9.6.09

Sorman: Europe rejects leftists

Thanks to my friend here is translation of my interview with French conservative thinker Guy Sorman. He comments results of Sunday's euro-elections. The article was published in POLSKA The Times.

Sorman: Europe turns right

First results show that the Europeans have voted for right wing parties. Europe is getting conservative?

If the poll results are confirmed, we will witness first mass rejection of left-wing ideas since 20 years. People no longer believe in social democratic agenda.

How would you explain that sudden change of voter’s moods?

There is a strong conviction that the left has nothing to offer in time of crisis. All socialist parties have criticized the Union, the competition and the free market. But they could not have offered anything instead. The left has shown symptoms of intellectual crisis since a long time. I would even say that these political parties have intellectually bankrupted. That is why, the left wing parties have won so little voter’s support all around Europe.

Are you saying that this was the ultimate defeat of the socialists?

In France for example, the socialist party has failed completely. Remember that during the crisis, people feel more secure when they are governed by politicians who respect conservative values, also in economy. It is an anti-Marxist conclusion, as the Marxists claim that it is the left wing that benefits from the crisis. But this is not true. The crisis damages the left, because what gives hope in that time is a transition towards conservative values such as the truth, the property rights, the family or the free market.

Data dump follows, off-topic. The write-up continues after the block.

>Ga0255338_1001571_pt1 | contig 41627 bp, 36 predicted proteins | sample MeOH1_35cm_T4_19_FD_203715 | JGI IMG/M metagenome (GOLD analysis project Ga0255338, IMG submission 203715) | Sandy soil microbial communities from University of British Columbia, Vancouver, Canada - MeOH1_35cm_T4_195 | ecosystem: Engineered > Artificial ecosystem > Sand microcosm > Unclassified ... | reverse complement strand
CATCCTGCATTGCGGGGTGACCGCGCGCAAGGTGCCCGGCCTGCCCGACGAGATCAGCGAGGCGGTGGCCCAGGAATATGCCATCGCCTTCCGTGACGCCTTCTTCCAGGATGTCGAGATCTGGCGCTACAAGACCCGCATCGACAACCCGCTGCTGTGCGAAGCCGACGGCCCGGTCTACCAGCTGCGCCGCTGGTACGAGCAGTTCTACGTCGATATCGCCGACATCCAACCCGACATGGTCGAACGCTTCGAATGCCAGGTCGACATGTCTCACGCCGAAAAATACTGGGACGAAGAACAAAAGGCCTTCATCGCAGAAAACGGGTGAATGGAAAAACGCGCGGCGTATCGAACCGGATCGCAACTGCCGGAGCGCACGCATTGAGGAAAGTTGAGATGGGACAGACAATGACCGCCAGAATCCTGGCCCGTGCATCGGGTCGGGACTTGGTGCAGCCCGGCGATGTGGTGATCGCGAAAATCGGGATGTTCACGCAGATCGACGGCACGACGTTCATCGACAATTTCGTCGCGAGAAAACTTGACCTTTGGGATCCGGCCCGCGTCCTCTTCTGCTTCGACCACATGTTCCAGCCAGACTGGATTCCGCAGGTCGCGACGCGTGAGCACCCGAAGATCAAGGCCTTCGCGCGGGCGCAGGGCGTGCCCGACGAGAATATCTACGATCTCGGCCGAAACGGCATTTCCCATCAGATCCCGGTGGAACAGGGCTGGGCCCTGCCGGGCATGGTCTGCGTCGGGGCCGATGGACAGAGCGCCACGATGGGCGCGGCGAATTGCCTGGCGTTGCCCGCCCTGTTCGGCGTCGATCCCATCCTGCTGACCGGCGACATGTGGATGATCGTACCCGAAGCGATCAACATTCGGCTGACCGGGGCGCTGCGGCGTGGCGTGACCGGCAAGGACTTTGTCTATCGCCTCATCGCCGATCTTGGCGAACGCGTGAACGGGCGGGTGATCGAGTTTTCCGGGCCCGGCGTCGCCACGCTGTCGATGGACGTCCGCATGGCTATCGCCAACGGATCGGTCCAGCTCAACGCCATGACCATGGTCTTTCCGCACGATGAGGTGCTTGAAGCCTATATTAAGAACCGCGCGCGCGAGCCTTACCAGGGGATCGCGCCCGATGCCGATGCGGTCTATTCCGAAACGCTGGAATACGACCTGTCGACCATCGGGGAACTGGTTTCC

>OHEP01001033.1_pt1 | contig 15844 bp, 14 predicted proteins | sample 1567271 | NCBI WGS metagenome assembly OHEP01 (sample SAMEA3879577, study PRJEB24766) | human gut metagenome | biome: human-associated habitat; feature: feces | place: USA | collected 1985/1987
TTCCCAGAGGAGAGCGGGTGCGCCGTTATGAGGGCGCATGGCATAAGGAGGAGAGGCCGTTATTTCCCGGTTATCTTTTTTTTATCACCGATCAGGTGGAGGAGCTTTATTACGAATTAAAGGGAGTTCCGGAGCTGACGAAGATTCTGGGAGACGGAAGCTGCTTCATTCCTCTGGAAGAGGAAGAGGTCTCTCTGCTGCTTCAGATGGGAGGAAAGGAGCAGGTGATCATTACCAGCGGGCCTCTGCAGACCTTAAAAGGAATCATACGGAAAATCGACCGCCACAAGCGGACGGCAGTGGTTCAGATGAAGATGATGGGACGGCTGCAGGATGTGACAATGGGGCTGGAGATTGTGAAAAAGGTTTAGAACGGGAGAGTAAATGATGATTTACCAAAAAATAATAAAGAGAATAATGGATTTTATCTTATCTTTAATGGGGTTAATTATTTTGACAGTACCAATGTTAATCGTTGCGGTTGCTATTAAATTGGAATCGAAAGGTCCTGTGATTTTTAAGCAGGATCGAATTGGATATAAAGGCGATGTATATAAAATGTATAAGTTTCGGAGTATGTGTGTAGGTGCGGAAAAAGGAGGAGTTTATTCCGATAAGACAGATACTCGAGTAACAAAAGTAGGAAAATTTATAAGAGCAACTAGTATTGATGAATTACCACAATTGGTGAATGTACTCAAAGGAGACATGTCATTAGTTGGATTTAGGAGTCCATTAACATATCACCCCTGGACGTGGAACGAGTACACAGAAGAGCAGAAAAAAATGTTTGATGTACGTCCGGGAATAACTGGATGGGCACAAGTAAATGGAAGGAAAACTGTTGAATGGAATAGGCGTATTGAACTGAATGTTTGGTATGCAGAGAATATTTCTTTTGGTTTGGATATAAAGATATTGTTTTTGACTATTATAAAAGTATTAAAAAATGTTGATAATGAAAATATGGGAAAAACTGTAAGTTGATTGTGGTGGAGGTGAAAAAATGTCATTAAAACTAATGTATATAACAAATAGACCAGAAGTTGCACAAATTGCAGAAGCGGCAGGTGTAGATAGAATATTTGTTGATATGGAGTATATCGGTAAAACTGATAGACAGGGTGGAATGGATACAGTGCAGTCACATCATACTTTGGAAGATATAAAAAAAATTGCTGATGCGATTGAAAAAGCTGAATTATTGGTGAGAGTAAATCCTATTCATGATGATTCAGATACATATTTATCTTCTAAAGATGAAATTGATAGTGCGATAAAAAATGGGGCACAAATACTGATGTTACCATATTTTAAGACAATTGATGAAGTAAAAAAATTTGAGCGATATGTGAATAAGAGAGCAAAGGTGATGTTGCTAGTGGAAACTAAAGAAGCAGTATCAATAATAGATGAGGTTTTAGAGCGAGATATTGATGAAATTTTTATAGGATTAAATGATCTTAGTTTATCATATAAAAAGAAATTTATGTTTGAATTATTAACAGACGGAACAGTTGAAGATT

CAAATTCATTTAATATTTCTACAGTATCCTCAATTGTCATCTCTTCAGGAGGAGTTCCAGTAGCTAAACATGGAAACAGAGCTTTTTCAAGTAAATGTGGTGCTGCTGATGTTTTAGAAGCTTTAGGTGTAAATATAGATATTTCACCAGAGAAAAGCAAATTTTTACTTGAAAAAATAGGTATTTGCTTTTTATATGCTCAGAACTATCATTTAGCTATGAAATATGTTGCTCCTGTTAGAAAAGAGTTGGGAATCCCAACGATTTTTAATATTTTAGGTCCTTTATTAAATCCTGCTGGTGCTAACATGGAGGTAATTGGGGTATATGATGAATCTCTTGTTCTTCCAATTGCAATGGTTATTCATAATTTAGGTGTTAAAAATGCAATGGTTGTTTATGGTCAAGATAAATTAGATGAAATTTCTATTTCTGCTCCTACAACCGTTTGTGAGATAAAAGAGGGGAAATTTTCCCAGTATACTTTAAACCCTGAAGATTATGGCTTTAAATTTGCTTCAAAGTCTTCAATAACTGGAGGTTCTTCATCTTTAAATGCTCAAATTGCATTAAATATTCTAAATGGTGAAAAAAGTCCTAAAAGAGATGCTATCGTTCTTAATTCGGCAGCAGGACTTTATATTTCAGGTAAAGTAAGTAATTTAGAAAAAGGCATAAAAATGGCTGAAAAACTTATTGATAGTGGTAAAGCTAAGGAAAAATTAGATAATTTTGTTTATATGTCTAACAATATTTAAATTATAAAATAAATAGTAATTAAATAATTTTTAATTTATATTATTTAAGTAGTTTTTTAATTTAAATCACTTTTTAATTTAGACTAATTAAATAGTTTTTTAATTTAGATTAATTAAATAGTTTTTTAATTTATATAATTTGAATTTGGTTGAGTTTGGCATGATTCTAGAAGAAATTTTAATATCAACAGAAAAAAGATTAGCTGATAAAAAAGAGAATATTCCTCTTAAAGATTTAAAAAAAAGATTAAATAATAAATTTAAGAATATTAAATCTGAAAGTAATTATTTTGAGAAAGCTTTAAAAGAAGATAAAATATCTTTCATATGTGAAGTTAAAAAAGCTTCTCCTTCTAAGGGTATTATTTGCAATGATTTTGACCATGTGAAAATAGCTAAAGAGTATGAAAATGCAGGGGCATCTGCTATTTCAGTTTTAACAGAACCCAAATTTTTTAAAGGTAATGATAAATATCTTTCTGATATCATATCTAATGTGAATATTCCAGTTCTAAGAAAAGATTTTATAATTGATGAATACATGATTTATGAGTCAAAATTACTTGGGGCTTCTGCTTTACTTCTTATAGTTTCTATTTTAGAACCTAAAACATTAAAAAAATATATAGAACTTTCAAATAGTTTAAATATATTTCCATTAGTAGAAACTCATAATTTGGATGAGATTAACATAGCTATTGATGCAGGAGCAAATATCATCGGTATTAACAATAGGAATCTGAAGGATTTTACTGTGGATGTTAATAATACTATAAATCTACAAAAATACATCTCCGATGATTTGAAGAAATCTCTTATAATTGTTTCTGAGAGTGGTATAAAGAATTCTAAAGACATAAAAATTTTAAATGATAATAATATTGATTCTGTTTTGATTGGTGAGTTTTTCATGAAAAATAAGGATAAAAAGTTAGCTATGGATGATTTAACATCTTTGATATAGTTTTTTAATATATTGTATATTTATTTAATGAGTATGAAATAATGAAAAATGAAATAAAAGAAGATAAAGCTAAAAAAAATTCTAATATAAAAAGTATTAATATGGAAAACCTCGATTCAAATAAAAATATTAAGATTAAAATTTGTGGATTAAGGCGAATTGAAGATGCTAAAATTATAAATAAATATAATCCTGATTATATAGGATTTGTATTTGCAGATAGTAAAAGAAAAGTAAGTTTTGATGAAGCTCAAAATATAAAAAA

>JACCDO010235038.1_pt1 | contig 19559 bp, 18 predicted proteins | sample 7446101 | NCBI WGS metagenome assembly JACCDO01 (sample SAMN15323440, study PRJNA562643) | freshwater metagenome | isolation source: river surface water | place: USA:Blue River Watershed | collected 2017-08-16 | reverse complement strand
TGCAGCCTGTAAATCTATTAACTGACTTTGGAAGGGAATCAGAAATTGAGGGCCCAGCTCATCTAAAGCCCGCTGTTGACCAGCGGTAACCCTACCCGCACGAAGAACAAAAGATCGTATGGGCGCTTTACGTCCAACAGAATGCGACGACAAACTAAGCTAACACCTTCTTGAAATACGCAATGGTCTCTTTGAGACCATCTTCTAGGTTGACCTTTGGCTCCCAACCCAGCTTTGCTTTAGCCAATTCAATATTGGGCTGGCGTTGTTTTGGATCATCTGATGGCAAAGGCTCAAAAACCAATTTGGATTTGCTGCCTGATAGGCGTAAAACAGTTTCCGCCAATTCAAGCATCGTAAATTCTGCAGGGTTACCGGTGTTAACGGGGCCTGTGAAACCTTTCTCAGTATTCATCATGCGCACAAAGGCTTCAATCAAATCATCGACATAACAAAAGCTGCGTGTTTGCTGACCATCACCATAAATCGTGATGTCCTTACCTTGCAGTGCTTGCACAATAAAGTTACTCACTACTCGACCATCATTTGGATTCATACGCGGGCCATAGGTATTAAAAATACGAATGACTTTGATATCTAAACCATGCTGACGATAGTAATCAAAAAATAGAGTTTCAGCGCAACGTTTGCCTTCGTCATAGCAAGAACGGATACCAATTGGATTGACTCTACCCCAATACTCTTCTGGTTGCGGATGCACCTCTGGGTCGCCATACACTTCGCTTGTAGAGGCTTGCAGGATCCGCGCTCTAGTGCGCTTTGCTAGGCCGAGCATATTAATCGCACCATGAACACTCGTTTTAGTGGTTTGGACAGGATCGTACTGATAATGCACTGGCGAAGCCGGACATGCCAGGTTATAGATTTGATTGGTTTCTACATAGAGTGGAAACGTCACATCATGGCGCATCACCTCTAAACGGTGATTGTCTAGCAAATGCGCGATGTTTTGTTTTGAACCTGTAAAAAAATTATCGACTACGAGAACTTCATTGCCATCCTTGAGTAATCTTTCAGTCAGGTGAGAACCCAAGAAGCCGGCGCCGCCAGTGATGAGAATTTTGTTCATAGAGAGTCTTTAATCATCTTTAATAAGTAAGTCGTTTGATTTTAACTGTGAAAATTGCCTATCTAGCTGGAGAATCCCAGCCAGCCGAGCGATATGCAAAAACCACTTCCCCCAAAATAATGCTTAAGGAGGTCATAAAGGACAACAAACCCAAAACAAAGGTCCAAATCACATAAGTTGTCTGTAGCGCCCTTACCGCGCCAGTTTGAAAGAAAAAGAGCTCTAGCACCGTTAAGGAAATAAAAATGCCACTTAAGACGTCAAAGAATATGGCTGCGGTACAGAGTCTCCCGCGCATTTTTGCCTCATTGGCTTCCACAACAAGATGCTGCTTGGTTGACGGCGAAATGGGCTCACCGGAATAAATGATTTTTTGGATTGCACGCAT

So yesterday, by voting for the right wing, almost all Europeans rejected the policy of government intervention in economy. They do not agree for the left wing policy of bailouts, government help for the banks, increase of taxes and increase of budget deficit?

Exactly, that is how I interpret the election results. They show support for the Polish conservative government, which refrained from interventions. Similarly, the Germans have manifested their encouragement for the conservatives in power. The same was true for France. Yesterday the voters declared loud and clear that they want the free market rules to be respected. They said no to increase of the budget deficit. Therefore, the British socialists have lost.

The Europeans want to the free market to remain the only solution to the economic crisis. They do not want to follow in footsteps of the President of the United States, who applies widely the interventional policy.

The right wing parties focus also on the problem of Europe’s islamization.
I do not see that as a major problem. We should spate rhetoric from the facts. The belief that Europe will be overrun by Islam might be effective in the countries of Benelux or Scandinavia, where live many Muslims. This is a question of immigrant’s integration. It seems to me that in a short time, France will be able to show how to integrate the immigrants in the society.
Today, only 2 in 10 marriages are between Muslims. The rest are mixed couples. So from a sociological point of view, it seems that there is no point to worry. Europe will work out a model of integration that will be attractive for the immigrants.